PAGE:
In 2016, new legislation was passed in Arkansas which will allow the legal use of marijuana for medical purposes, and law enforcement personnel across the state are working to navigate a scenario that puts local laws at odds with federal regulations.
The Arkansas Medical Marijuana Amendment, also known as Issue 6, will allow individuals with an approved prescription to grow and consume certain amounts of the drug under their doctors’ supervision. As many other states are beginning to legalize marijuana for medical use or decriminalize it all together for recreational purposes, communities across the United States are in dialogue about what the outcomes of these new laws will be.
Although medical marijuana regulation differs from state to state, in Arkansas, the drug has been approved to treat the following conditions: cancer, glaucoma, positive status for human immunodeficiency virus (HIV)/acquired immune deficiency syndrome (AIDS), hepatitis C, amyotrophic lateral sclerosis (ALS), Tourette’s syndrome, Crohn’s disease, ulcerative colitis, post-traumatic stress disorder (PTSD), severe arthritis, fibromyalgia, and Alzheimer’s disease.
Additionally, the substance can be approved to treat other conditions if approved by the Arkansas Department of Health.
A Revenue Source for Arkansas
Aside from providing relief to individuals suffering from the health conditions listed above, supporters of Issue 6 cite an economic benefit to the legalization of marijuana for medical use.
As a legal substance, medical marijuana will be taxed by the state of Arkansas, and revenue from its sales will be used to fund the costs associated with administering the legislation and supporting various workforce and educational initiatives in the state.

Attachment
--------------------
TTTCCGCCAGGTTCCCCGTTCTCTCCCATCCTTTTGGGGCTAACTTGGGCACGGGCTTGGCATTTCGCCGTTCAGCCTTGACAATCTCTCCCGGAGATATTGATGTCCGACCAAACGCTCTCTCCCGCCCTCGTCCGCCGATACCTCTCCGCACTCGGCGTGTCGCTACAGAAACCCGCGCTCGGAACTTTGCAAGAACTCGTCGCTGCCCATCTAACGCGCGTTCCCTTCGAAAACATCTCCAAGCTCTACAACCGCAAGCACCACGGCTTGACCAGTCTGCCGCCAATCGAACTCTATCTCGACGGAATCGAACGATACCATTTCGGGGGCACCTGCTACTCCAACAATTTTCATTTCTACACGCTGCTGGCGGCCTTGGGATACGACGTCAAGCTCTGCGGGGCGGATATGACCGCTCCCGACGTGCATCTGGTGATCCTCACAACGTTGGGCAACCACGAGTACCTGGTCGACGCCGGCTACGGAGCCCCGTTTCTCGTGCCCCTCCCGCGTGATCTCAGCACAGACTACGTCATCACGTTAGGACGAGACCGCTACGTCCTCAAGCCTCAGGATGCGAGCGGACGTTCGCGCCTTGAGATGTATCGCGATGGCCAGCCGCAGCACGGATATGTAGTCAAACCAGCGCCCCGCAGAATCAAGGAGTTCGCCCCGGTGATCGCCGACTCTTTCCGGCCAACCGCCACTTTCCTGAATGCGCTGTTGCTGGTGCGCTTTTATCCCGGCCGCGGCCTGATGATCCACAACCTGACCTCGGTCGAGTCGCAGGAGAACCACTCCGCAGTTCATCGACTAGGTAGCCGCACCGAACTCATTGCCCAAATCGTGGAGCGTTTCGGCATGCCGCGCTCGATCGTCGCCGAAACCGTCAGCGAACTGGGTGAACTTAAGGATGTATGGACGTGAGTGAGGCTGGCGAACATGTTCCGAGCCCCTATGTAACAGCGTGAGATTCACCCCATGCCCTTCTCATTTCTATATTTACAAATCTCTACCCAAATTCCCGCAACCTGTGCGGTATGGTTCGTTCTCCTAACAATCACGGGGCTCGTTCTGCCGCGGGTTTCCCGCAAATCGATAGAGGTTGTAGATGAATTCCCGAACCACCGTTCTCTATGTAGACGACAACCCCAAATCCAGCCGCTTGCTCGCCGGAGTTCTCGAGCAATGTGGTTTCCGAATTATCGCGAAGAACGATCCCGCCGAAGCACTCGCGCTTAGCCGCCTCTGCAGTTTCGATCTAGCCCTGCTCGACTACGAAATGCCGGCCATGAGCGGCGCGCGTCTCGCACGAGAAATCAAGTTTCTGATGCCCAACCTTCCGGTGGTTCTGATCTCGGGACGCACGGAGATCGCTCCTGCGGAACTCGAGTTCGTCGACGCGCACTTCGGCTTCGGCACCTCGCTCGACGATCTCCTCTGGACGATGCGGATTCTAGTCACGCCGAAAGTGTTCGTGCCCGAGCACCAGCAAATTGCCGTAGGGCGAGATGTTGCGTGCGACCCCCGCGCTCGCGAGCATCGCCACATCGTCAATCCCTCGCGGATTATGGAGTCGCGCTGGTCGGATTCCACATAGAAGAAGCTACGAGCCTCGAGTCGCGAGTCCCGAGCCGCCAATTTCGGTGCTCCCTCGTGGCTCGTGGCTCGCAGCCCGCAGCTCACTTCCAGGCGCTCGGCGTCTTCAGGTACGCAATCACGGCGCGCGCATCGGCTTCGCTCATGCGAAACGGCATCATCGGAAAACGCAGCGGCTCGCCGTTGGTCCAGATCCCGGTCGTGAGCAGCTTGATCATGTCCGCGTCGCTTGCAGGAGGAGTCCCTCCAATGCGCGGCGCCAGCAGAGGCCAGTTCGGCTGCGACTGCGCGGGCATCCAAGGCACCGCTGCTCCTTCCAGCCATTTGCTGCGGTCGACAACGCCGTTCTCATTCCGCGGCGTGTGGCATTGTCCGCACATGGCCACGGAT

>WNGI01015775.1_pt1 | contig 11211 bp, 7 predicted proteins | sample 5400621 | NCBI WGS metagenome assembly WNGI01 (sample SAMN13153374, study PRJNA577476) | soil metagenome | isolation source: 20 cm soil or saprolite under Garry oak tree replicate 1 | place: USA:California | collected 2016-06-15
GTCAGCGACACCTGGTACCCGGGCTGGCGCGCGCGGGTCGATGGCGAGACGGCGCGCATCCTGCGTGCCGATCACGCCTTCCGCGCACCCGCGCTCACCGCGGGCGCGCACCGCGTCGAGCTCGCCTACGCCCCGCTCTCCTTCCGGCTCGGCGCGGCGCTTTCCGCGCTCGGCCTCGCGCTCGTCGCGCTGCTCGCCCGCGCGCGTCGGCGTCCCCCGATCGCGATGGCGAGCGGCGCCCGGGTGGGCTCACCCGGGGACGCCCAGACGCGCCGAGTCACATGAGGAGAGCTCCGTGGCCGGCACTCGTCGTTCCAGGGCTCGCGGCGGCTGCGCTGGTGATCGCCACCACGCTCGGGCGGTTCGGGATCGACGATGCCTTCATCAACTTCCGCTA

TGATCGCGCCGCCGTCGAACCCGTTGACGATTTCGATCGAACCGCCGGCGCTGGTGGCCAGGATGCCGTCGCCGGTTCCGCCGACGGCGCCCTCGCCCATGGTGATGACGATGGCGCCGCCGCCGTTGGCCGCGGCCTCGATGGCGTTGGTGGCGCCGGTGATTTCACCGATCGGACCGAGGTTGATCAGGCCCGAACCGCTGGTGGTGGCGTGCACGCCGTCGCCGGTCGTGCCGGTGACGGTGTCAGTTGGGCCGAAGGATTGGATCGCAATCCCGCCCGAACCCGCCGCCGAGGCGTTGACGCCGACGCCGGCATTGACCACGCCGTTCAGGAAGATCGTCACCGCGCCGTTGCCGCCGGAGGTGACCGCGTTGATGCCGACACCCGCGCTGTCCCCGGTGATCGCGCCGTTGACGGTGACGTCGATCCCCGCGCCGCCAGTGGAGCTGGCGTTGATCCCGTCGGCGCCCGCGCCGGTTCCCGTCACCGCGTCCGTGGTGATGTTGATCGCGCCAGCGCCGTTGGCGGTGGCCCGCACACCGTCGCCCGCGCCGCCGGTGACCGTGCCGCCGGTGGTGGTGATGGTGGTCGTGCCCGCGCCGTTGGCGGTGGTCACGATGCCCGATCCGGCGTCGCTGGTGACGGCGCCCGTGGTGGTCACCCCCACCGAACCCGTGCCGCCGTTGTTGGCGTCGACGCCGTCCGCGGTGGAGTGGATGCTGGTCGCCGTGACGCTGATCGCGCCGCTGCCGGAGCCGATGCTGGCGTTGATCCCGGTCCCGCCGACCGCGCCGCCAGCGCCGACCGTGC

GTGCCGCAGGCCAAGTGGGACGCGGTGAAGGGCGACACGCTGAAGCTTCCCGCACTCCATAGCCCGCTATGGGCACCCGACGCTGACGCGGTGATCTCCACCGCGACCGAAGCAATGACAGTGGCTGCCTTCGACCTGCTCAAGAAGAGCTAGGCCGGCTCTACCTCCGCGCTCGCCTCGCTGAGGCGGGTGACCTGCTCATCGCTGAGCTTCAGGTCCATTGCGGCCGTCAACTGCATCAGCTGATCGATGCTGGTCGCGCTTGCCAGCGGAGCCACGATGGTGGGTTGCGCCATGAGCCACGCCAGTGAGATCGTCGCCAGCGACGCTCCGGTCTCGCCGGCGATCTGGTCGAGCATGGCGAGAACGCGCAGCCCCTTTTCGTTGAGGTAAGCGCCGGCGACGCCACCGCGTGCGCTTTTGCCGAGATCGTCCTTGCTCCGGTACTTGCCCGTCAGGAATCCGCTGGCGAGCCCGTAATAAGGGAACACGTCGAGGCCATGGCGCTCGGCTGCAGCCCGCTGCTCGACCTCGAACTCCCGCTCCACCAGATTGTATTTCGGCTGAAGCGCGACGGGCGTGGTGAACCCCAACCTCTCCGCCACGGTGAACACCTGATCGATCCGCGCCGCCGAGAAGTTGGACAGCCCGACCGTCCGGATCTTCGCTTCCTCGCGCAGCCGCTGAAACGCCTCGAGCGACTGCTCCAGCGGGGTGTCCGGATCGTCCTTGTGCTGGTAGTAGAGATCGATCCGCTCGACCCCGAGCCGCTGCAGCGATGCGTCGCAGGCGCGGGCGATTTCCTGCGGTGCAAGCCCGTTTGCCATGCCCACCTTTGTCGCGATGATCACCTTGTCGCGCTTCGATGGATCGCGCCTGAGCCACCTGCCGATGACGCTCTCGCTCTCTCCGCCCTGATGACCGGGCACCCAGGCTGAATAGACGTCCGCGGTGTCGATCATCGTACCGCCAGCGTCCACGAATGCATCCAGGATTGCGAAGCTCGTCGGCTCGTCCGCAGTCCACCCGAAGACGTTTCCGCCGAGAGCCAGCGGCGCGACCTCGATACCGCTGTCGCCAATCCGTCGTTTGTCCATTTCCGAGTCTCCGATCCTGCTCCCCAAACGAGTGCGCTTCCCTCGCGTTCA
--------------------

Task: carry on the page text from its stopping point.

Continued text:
The Critics Weigh In
Although Issue 6 has received widespread support throughout Arkansas, there are some that are voicing concerns about potential downsides of the legislation. In a recent statement, The Arkansas Department of Health said that they do not approve of Issue 6 for two reasons.
Firstly, they assert that the law puts local law enforcement officials and prescribing physicians at odds with federal regulations surrounding the legality of the drug. Secondly, they cite a lack of longitudinal research about the effectiveness of the drug in treating the conditions listed in the law, stating that there are other approved drugs that could legally be prescribed.
The Potential for Abuse
As more communities pass laws and amendments similar to Arkansas’ Issue 6, many look forward to increasingly progressive attitudes regarding marijuana use for medical purposes. But as with any medication, marijuana carries with it the potential to become a substance of abuse if used outside of recommended guidelines.
As marijuana access increases in Arkansas, addictions professionals must be available to provide the support that will be needed in instances of chemical dependence. And fortunately, quality treatment centers exists in Arkansas where men and women who fall victim to a substance use disorder can access the services they need to overcome addictive behaviors.